The Damn Power Generators
A few years back, I didn’t have the privilege of knowing what a power generator looked like. To me it was a strange name which I failed to put a face to since it was not in my league of interest. But this situation has dramatically changed. Ironically, my source of enlightenment on power generators actually came by way of the darkness initiated by the severe electricity outages which Gaza has been continuously enduring for over seven years now. Of course if my memory has not failed me, electricity outages were always there ever since we were children, but not with the same intensity as have been since the Siege over Gaza imposed after the Palestinians’ democratic elections took place in January 2006.
Power generators come in different sizes and capacities. When the electricity in the neighborhood is cut of, every house starts to turn on their motor whether manually or automatically depending on size. During the day, as I walk down the street past the shops, I can feel the ground underneath shaking and the noise is boisterous. Ubiquitous motors lined up and chained in front of stores give off a most deadly fume. This evening I wanted to go out to the balcony to hang up the laundry. As I opened the door I was received with a most vociferous welcome by the neighborhood motors. Even on evenings when the electricity is on, the buzzing of the deadly drones take over to give you a feeling of anticipated strikes. As I stand at the window, an empty feeling resonates within and feel alienated from pure and beautiful nature. The atmosphere is reminiscent of the war on Gaza three years ago. I remember how impenetrable darkness conquered the scene and nothing could be seen with the naked human eyes except the light of the drones and war planes above. I guess from then I had begun to lose my harmony with the sky and stars I was so fond of throughout my life.
Yesterday evening, I went out with my six year old daughter, Nada, in an attempt to appease her after having a tantrum from being bored. I held her hand and went down the noisy yet dark street. The street lights were out, but generators were growling. As we reached the shop lined streets which were lit thanks to the motors, I realized how shopping had become the less popular leisure activity for a girl on this part of the world. I didn’t want my daughter to inhale the fumes, but maintained calm and only hastened my steps every time we passed a generator.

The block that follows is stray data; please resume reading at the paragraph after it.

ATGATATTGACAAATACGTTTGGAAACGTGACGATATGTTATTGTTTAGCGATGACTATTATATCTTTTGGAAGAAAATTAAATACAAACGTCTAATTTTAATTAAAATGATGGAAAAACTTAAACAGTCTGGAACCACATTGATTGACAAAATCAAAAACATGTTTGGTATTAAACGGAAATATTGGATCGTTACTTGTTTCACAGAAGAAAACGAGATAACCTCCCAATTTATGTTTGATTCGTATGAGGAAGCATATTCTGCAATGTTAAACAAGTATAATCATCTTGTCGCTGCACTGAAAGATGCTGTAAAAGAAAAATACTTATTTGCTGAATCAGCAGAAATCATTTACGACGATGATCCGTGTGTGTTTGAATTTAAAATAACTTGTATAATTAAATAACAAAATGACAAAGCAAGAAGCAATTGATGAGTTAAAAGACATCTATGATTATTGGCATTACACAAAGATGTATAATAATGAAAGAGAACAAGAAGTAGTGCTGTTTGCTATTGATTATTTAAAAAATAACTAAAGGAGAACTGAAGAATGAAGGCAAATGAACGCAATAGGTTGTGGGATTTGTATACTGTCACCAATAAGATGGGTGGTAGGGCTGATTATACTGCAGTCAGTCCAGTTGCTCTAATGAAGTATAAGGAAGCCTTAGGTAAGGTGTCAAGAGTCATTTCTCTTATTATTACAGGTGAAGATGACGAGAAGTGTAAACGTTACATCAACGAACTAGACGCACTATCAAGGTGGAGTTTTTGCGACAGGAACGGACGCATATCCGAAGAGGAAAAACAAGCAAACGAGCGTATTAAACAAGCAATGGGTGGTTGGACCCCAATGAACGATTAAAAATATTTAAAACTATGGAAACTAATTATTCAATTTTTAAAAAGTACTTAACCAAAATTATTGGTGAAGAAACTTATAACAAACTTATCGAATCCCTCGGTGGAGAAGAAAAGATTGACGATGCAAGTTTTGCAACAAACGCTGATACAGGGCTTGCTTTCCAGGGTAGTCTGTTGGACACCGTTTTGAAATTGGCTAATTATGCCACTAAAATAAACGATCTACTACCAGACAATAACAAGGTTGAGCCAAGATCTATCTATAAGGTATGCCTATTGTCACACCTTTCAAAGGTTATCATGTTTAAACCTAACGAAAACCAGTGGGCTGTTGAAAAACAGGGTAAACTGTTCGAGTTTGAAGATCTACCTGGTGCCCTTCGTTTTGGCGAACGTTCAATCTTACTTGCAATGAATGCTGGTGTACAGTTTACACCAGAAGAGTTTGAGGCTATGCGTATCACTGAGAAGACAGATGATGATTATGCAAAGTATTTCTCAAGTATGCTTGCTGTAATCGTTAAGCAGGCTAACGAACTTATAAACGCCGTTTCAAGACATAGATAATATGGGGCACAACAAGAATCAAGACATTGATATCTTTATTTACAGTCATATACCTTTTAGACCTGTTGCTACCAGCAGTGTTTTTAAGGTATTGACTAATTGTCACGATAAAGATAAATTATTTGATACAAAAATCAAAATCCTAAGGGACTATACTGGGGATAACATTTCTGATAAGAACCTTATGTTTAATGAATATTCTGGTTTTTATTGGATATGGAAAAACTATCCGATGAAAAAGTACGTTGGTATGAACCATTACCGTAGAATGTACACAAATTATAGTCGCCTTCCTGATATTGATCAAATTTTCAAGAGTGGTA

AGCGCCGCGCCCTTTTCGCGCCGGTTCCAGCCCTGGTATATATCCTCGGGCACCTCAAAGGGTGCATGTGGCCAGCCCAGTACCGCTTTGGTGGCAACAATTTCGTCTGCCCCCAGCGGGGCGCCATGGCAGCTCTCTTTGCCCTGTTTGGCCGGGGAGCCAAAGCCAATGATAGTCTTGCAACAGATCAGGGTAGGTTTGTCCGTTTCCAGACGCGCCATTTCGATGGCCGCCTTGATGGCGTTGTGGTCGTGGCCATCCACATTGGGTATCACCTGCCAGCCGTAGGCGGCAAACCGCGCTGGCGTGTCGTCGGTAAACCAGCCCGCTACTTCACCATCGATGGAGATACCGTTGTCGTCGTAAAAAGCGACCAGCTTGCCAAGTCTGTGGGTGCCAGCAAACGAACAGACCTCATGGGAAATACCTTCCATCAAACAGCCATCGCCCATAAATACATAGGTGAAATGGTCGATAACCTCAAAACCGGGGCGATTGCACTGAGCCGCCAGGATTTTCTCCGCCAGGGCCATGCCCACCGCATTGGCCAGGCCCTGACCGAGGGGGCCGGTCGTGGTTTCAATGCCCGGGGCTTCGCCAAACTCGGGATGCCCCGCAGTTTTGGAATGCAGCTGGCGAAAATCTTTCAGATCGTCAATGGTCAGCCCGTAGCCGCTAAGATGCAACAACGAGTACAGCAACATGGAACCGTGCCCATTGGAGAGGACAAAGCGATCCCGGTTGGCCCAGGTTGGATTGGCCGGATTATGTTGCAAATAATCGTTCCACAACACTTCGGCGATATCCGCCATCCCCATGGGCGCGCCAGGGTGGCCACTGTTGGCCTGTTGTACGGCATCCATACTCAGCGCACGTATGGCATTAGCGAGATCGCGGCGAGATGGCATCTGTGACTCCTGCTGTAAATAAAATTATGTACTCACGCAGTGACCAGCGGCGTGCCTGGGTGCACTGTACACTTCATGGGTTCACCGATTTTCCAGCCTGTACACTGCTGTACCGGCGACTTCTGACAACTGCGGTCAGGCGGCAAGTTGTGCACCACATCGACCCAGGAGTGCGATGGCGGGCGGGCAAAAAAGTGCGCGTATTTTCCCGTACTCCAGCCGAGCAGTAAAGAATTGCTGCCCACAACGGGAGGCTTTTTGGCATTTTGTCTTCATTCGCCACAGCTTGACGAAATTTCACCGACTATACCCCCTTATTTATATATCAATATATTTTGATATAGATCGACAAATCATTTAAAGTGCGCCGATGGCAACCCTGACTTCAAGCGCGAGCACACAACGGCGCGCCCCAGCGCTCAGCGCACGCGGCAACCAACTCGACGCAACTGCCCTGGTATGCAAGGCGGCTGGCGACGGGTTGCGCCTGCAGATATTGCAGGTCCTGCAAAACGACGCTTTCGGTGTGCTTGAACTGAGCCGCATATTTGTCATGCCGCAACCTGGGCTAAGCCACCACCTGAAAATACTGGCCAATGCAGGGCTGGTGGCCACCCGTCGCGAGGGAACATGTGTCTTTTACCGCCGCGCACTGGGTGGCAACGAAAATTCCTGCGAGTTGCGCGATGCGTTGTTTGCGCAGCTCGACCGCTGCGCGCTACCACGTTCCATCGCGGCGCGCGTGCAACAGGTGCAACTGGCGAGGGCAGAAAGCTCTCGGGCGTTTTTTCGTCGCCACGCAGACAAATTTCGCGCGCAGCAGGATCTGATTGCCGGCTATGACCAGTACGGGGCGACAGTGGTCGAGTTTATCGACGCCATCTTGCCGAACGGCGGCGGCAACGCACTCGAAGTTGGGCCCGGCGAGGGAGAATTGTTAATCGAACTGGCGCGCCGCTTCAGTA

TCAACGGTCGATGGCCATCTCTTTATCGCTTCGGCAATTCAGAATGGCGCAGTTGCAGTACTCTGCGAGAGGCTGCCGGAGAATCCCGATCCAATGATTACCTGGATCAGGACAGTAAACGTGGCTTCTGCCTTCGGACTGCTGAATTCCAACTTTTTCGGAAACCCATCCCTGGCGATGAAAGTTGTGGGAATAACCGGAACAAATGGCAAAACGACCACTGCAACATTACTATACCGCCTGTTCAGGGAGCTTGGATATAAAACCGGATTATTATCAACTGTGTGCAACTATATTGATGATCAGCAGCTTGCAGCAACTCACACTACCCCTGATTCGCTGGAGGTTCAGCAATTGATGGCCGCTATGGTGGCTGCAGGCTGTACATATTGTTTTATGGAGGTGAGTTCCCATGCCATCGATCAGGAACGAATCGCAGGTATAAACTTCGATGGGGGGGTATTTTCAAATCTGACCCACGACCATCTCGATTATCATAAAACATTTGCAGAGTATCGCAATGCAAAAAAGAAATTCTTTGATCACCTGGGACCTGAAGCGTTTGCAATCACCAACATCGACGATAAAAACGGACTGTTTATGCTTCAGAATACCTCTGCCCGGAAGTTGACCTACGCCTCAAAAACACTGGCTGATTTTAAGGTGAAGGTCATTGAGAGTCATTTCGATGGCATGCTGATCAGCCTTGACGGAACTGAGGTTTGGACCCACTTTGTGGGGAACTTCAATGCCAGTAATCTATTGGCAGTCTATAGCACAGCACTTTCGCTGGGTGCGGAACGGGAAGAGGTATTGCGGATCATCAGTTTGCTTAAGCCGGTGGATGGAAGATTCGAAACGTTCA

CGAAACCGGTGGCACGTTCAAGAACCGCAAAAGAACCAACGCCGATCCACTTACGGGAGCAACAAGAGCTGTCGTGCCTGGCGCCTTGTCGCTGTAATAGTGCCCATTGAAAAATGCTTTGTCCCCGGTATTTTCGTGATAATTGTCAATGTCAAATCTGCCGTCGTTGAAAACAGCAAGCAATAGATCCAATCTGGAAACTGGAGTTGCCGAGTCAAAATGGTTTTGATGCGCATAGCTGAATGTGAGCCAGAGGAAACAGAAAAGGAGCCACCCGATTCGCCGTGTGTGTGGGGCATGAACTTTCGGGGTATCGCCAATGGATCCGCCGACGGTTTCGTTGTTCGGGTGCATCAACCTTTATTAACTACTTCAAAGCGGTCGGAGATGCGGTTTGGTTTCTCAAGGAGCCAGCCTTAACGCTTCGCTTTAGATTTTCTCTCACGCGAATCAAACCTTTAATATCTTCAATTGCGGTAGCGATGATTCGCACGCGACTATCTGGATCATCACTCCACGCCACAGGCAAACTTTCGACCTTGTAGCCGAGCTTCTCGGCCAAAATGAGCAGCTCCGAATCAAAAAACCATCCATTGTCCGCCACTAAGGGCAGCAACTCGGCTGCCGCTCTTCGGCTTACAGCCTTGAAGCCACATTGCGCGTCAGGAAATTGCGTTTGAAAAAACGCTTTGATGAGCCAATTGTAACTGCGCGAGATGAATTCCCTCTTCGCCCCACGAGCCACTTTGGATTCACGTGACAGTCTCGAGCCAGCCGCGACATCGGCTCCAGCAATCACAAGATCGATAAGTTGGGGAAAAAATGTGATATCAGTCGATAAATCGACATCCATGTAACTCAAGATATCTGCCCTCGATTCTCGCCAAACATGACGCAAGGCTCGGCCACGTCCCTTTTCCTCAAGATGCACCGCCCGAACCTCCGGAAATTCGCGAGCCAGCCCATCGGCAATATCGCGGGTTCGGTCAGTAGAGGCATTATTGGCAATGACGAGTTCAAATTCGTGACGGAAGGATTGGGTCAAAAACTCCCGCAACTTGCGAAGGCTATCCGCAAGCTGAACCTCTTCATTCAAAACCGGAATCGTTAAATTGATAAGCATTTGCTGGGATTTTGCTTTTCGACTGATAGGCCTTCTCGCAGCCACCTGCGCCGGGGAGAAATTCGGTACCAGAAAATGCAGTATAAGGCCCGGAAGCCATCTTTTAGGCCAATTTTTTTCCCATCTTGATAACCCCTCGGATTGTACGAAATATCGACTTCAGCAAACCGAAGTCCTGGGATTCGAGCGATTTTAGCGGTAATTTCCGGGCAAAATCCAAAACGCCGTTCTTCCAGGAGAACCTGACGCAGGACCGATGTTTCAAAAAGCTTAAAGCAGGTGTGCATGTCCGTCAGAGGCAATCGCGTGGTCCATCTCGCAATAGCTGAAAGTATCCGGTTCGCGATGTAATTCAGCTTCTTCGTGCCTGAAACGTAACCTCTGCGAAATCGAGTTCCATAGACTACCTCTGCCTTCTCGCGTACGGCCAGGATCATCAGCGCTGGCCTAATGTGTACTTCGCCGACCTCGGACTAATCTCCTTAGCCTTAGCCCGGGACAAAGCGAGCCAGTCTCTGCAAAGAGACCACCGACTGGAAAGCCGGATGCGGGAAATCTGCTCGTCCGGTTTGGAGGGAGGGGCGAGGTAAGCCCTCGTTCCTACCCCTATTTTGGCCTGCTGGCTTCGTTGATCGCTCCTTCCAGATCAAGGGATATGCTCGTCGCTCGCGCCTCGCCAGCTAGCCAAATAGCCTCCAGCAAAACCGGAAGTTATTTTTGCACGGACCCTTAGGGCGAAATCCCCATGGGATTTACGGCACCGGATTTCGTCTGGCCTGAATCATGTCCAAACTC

The story of the power generators does not stop here; it isn’t only about noise and air pollution. Dozens of people have been killed due to generator -related accidents. The stories are horrible mostly including children. In one family, three children died as they tried to escape through their bedroom window when the power generator exploded causing a fire to break out. What is even worse is that people who own power motors store gallons of liquid fuel inside their houses which has led to even more hazardous outcomes. Over time people have become more aware of the hazards and began to take precautions, but the major problem still continues to pose long-term effects on the population.
In the mornings, my wish is that the children of Gaza wake up to the singing of birds and retire to the natural sounds of nocturnals even if it be the chirping of crickets. That way, when my children ask me what the source of the noise is, and why it’s there, I’ll readily have an answer they can easily swallow.